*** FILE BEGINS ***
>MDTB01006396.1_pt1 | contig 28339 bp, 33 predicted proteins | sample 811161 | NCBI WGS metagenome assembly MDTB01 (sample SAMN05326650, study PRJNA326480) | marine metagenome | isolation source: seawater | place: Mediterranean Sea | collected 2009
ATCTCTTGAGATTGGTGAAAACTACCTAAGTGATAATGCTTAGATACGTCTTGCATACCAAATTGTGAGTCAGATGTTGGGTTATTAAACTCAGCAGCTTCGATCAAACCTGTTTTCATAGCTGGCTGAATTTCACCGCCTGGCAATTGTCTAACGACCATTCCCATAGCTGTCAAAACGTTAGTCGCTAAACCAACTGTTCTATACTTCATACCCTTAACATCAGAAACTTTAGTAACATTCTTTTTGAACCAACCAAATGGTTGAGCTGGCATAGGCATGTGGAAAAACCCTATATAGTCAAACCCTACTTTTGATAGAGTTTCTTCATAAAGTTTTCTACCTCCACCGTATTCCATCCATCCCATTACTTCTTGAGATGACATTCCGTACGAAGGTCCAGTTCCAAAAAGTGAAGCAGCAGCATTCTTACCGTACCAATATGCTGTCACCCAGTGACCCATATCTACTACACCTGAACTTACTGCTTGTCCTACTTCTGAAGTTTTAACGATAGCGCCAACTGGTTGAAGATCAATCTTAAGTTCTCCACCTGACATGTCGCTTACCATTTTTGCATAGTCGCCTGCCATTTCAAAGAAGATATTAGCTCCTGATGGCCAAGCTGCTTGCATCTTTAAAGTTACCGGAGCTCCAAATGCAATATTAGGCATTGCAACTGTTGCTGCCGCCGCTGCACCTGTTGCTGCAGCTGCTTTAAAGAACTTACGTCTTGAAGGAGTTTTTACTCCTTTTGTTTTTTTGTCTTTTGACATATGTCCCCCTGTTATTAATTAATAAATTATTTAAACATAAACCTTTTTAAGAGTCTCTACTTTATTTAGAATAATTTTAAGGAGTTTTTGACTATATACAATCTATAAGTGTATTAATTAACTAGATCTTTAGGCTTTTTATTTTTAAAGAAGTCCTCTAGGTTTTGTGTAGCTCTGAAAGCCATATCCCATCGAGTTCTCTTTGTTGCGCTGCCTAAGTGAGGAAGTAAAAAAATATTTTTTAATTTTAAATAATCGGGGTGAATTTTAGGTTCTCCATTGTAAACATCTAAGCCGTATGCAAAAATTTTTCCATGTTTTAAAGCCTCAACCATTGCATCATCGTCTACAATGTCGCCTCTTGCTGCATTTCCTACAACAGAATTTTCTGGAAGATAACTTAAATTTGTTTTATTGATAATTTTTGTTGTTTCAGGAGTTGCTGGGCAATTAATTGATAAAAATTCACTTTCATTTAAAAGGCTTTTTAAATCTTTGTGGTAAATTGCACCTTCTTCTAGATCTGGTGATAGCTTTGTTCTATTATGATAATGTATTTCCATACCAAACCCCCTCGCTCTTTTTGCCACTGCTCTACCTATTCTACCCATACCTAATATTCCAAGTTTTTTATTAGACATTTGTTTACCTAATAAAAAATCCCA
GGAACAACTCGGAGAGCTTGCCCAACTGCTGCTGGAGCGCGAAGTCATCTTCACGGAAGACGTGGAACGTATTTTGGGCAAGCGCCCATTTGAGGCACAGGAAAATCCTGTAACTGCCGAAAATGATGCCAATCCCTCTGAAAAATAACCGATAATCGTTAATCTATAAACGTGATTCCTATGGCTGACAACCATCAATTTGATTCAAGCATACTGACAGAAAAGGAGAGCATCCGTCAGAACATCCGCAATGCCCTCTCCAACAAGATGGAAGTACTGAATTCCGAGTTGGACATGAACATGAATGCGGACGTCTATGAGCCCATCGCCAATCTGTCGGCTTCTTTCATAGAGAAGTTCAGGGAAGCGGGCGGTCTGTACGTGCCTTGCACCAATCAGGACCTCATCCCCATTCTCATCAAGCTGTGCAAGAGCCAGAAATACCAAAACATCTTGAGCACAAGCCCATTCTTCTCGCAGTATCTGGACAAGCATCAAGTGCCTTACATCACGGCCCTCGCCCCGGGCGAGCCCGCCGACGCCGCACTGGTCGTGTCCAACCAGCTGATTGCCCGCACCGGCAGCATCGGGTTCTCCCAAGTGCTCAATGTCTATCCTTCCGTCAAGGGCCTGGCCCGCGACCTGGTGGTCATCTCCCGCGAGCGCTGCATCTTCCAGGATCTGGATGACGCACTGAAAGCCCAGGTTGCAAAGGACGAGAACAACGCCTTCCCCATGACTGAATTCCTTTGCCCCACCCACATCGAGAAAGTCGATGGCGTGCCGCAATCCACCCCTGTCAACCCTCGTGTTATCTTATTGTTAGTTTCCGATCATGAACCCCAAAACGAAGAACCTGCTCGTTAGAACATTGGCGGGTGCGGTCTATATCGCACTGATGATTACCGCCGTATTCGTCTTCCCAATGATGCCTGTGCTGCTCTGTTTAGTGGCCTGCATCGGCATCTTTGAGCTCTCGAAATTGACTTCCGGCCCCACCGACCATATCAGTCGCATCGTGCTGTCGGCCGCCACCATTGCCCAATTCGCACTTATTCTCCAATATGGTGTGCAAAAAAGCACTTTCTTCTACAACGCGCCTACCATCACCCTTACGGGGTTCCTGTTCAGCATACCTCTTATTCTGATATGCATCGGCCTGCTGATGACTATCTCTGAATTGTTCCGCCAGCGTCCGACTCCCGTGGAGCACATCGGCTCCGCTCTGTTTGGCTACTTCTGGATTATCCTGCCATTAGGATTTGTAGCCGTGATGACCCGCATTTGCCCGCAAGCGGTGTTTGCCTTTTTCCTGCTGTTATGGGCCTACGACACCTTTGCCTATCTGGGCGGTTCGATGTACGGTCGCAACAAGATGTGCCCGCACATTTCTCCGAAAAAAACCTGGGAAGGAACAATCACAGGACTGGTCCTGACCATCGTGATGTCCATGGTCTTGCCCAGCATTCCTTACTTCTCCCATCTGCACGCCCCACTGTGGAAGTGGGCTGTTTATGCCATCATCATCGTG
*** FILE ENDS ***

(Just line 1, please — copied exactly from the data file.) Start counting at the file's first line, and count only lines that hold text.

>MDTB01006396.1_pt1 | contig 28339 bp, 33 predicted proteins | sample 811161 | NCBI WGS metagenome assembly MDTB01 (sample SAMN05326650, study PRJNA326480) | marine metagenome | isolation source: seawater | place: Mediterranean Sea | collected 2009